‘Dopamine Fasting’ Is a Silicon Valley Craze, But Does It Work?

Taking a break from modern day life and all of its creature comforts is probably, for most people, an unpleasant, if not downright alarming prospect. Checking social media likes, playing video games, eating various delicious foods, and even working out at high intensity levels have all become standard, pleasurable facets of people’s lives, at least in many parts of the developed world, and going without them would be painful. But a fad, which has been catching on in a big way in Silicon Valley, aims to mitigate the inevitable downsides of those pleasures with “dopamine fasting”. It’s an exercise that calls for living life for some period of time like Siddhartha seeking Nirvana.

Improvement Pill’s video on dopamine fasting, which is one of the most popular explainers out there. 

The Guardian recently reported on the phenomenon, which has been steadily increasing in popularity since at least the latter part of 2018. And while the exact parameters of what makes up a dopamine fast are nebulous, the concept is quite simple. The thinking goes that modern life affords many people endless pleasures, which overstimulate the brain and cause it to feel depleted levels of satisfaction from normal activities as a kind of defensive response to the overwhelming amount of incoming delights. To combat this, dopamine fasters take some period of time, perhaps a few hours or a day or several days, and completely drop almost everything in their life that brings them pleasure. This break period—supposedly—allows for the brain to recover from its dopamine inundation. Thus, it returns to a state where it can be more excited about normal activities.

The temporary restraint from giving into temptation is specifically referred to as dopamine fasting because those who partake in the lifestyle choice say that it zeroes in on boosting the levels of dopamine in the brain. Dopamine, for those who haven’t looked into why music, for example, makes you feel so good, is a neurotransmitter and hormone that is responsible for making somebody feel the sensation of pleasure. It performs other functions as well, but its ability to induce pleasure is what’s most relevant to this kind of fasting. (Check out the video below for a more detailed description of what dopamine does.)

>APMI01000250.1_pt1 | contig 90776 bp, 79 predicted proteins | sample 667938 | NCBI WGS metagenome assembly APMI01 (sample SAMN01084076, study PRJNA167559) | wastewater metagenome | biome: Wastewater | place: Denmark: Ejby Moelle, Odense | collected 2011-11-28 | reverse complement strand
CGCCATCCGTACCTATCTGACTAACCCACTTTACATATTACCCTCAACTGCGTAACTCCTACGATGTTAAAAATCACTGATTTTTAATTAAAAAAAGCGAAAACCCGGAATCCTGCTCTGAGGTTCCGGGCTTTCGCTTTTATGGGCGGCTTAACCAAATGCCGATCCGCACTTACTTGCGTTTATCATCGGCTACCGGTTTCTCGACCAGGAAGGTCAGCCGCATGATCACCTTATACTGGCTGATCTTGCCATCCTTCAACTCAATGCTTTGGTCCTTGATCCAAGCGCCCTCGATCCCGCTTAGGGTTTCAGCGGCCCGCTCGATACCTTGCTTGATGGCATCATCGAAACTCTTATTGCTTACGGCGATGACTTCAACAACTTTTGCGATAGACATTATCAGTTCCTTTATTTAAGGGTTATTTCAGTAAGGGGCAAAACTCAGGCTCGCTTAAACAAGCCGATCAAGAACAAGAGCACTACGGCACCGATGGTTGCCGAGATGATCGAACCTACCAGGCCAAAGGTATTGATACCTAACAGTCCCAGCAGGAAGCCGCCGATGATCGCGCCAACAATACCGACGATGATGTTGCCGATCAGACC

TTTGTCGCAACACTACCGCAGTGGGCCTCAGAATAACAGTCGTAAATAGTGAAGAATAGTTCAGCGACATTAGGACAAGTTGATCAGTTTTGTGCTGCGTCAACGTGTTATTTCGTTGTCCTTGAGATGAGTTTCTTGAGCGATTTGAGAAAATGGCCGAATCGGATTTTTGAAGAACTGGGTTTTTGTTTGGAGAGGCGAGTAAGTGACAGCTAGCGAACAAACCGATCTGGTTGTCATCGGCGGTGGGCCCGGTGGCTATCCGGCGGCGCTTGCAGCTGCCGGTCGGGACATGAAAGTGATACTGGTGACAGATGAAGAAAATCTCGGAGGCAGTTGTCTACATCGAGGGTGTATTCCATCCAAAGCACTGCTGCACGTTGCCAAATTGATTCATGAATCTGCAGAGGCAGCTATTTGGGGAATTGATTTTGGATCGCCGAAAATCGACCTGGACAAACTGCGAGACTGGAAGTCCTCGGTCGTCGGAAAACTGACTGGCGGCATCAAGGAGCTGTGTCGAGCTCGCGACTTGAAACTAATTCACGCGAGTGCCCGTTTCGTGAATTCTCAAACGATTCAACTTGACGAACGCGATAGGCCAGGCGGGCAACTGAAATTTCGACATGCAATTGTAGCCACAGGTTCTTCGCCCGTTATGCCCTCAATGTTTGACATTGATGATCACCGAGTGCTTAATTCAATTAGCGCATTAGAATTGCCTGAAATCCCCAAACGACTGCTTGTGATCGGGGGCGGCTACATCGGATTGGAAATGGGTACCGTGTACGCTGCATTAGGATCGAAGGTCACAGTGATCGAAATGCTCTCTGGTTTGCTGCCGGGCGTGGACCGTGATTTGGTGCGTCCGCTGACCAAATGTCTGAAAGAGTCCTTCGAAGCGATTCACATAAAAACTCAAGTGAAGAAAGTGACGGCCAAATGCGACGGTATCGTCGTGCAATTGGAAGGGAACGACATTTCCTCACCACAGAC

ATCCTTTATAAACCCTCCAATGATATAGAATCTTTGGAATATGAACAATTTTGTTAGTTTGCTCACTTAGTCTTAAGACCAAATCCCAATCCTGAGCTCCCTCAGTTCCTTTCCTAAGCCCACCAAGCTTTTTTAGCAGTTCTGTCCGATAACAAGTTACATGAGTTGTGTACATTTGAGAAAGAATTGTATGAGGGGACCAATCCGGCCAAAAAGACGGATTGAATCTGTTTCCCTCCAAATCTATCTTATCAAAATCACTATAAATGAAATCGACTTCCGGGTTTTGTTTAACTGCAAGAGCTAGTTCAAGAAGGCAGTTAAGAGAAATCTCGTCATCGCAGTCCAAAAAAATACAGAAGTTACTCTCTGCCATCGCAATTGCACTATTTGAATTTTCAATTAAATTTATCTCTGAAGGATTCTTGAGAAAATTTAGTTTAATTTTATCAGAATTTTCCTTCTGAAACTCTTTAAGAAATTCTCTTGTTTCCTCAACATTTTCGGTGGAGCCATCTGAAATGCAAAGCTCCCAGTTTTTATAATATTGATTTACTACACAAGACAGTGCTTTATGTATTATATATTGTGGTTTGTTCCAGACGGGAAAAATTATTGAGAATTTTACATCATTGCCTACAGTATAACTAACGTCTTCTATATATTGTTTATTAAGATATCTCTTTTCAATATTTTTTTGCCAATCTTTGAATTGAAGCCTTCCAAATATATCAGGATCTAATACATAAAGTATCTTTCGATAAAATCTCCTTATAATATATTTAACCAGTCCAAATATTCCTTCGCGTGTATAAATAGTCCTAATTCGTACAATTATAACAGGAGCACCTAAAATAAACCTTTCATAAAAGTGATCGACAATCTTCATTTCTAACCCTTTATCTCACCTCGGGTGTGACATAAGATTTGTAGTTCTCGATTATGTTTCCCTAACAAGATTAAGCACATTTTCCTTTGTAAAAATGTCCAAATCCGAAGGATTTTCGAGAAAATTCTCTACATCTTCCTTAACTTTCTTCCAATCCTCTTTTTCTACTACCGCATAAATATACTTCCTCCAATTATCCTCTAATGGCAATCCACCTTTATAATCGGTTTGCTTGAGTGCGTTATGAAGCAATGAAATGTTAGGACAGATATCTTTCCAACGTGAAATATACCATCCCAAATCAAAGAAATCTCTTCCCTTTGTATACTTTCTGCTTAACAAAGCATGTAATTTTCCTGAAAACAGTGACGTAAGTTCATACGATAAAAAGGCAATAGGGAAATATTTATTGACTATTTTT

A video by Dr. Eric Berg DC describing what dopamine is and what it does. 

The concept, at its core, makes a lot of sense from an intuitive standpoint—anybody who’s ever dug their way down to the bottom of a pint of Ben and Jerry’s knows that at least the last few scoops are more of a chore than an exciting, tastebud journey. Several researchers who spoke with The Guardian echoed that fact, noting that, at least in theory, taking a break from constant dopamine-increasing activities would likely have positive effects on one’s mind and body. David Nutt, the director of the neuropsychopharmacology unit in the division of brain sciences at Imperial College London, told The Guardian, for example, that “Retreating from life probably makes life more interesting when you come back to it.”

It’s still unclear, however, how effective dopamine fasting is, because it seems like no real studies have been done to validate or disprove the efficacy of the total break from pleasure. It’s also unclear whether or not the supposedly effective method does indeed affect dopamine, and not some other type of neurotransmitter or transmitters. Researchers also pointed out to The Guardian that there may be sneaky ways that people will get hits of dopamine even if they’re abstaining from everything that normally makes them happy. For example, dopamine fasters may receive a hit of dopamine when they think about how successful they’ve been at avoiding activities that release dopamine.

Dopamine fasting is a new trend in Silicon Valley that calls for skipping out on life's pleasures for some period of time.

The molecular structure of the neurotransmitter, dopamine. AndreaAP96

Regardless of its efficacy, or whether or not it even specifically affects dopamine, dopamine fasting seems to be a fad that has some staying power. Which doesn’t come as much of a surprise anyway considering the fact that Nutt, who studies the physiology of the brain, said that “Monks have been doing it for thousands of years.”

What do you think of this dopamine fasting trend? Is it a good idea to avoid all of life’s pleasures for some period of time here and there, or is rebooting the brain’s reward circuitry on the regular totally unnecessary? Meditate on this story in the comments! (Even if that does bring you pleasure.)

Feature image: Ana_Cotta